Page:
Tip #2 — Attack Focus
You need to know which control comes next and think of nothing else. MTBO is not kind to multi-taskers. Controls (or checkpoint depending on your flavor of orienteering) in a mountain bike orienteering event come in a set order. HOW you choose to attack each control is up to you (e.g. route choice), but WHICH control you attack should be a no-brainer. However, time and time again, you will find beginner MTBO riders (and even some experts too) going after control #10, and instead zero in on control #11. The end result? Mis-punch. This happens the most on controls with really long legs (e.g. 1-2 miles apart). See, as you attack a control on a long leg, the phenomena sometimes referred to as “long leg hypnosis” takes affect. North becomes South, this trail becomes that trail, and you begin to loose track of where you are. The end result is you forget which control you were attacking, and instead, attack the one just next to it. Bang! Mis-punch! But you will not realize you have made a mistake until you’re all done. “What place did I take?” “You didn’t. You mis-punched!” That’s when the tears and gnashing of teeth takes place.
But hold on! This can be avoided with a few tricks. One trick is the magnetic map board. This sucker uses magnetic pucks to keep track of which control you’re going after. Another trick is the infamous grease pencil. Attached to a string connected to your map board, you can check off each control as you go by writing on the plastic cover. Then you can erase it off the cover at the end of the race. But the more unconventional way to keep track is to use mnemonics: memory tricks to keep you focused on your target. The mnemonic trick goes like this: Find the control number you are going to attack; think of word that rhymes with the number (e.g. one is fun, two has shoes, three by the trees) or a rhyme you know that has numbers in it (e.g. “the ants go marching one by one, hurrah, hurrah”); repeat this rhyme until you have the control! These tricks should keep you from ever mis-punching again (or ever)!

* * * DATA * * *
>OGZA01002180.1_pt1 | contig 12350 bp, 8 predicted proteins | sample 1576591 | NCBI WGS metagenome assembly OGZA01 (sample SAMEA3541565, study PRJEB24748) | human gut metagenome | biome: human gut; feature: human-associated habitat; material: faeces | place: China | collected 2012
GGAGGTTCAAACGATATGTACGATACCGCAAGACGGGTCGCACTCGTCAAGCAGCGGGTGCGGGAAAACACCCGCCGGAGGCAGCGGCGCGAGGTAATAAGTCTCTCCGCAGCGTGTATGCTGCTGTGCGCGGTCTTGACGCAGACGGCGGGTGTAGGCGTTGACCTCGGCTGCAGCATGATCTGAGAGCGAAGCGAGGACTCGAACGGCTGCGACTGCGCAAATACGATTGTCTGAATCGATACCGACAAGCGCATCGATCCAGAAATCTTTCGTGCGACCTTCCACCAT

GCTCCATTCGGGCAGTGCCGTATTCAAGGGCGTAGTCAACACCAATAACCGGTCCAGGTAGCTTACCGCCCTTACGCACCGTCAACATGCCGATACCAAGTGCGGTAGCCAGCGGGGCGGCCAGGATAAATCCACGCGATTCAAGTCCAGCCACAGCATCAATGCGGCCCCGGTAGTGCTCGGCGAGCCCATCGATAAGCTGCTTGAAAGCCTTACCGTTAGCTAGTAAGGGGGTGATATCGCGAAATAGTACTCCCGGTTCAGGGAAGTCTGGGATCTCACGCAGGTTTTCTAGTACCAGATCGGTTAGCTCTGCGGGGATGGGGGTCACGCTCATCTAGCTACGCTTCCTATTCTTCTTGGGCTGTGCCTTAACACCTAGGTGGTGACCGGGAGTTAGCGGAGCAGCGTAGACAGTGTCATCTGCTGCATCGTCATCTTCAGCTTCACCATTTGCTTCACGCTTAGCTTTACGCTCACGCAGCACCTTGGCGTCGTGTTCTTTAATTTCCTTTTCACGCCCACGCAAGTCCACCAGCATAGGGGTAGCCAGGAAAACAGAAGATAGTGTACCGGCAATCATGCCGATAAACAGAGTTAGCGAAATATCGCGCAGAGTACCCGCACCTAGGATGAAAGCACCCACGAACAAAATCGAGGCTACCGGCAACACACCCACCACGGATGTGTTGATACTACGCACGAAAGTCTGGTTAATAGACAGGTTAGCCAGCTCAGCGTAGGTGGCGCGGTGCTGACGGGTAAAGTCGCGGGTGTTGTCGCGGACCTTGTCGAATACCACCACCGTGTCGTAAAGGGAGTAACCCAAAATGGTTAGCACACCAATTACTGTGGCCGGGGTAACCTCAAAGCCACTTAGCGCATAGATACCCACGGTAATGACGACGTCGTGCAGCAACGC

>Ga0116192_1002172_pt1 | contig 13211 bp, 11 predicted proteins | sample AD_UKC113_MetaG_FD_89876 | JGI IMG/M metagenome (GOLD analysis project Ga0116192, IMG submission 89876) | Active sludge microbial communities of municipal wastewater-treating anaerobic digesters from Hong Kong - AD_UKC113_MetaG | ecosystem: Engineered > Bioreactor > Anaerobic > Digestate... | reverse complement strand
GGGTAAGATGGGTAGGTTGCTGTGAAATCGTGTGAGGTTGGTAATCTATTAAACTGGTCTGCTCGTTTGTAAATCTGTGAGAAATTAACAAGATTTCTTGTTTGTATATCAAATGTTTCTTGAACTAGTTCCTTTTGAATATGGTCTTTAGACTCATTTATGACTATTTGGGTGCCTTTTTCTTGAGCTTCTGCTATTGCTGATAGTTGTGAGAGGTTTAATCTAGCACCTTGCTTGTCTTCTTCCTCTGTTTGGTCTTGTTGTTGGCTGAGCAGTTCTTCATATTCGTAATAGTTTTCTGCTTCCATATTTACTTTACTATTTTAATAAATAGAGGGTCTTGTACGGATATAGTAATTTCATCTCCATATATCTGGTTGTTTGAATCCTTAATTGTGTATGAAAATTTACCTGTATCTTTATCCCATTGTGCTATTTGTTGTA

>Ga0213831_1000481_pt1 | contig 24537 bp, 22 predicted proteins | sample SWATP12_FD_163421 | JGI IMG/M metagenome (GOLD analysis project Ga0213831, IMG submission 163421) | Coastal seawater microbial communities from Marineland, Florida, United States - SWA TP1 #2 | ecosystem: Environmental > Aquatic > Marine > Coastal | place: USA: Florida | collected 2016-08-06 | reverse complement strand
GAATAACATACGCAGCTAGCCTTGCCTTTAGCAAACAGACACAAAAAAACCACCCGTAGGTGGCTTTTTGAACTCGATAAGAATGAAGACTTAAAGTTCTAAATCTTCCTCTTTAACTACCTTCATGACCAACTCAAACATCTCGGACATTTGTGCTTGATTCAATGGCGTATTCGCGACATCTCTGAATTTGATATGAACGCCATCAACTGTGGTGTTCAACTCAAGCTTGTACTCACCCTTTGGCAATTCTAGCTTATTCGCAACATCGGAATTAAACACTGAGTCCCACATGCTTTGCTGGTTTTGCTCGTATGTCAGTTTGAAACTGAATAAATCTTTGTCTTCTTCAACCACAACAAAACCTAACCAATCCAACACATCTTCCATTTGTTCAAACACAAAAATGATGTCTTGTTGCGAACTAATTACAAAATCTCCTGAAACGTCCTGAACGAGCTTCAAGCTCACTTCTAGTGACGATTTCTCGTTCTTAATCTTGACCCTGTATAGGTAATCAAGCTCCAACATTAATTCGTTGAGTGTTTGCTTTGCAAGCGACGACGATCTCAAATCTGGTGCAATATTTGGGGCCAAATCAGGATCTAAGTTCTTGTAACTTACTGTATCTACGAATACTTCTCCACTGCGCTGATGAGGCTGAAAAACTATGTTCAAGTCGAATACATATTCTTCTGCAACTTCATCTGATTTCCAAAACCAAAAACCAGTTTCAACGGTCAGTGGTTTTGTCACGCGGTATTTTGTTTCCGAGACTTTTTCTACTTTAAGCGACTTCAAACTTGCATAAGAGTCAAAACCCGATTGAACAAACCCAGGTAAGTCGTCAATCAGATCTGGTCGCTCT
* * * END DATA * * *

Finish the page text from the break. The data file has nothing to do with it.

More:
Tip #3 — Route Choice
Not all trails are created equal and sometimes the best route between two controls is not a straight line. This is especially true on courses that have a strong network of single-track trails mixed with fire and paved roads. MTBO map creators like to connect all the control points on the map with lines. If you look at all the trails that lead from where you are to where the next control is, it would seem like a simple task to just follow along, pick the right trails, make the right turns, and waa-la: you found it! However, the reality of the map is not the same reality of the environment you are in. Plants and trees grow, fat trails become skinny trails, and trails that should be fire roads (back in 1984) are now goat paths covered in grass and weeds. The route choice you thought was “the fastest way there” has now turned out to be a nightmare of missed turns, uncertain trail locations, and a slow crawl through confusion.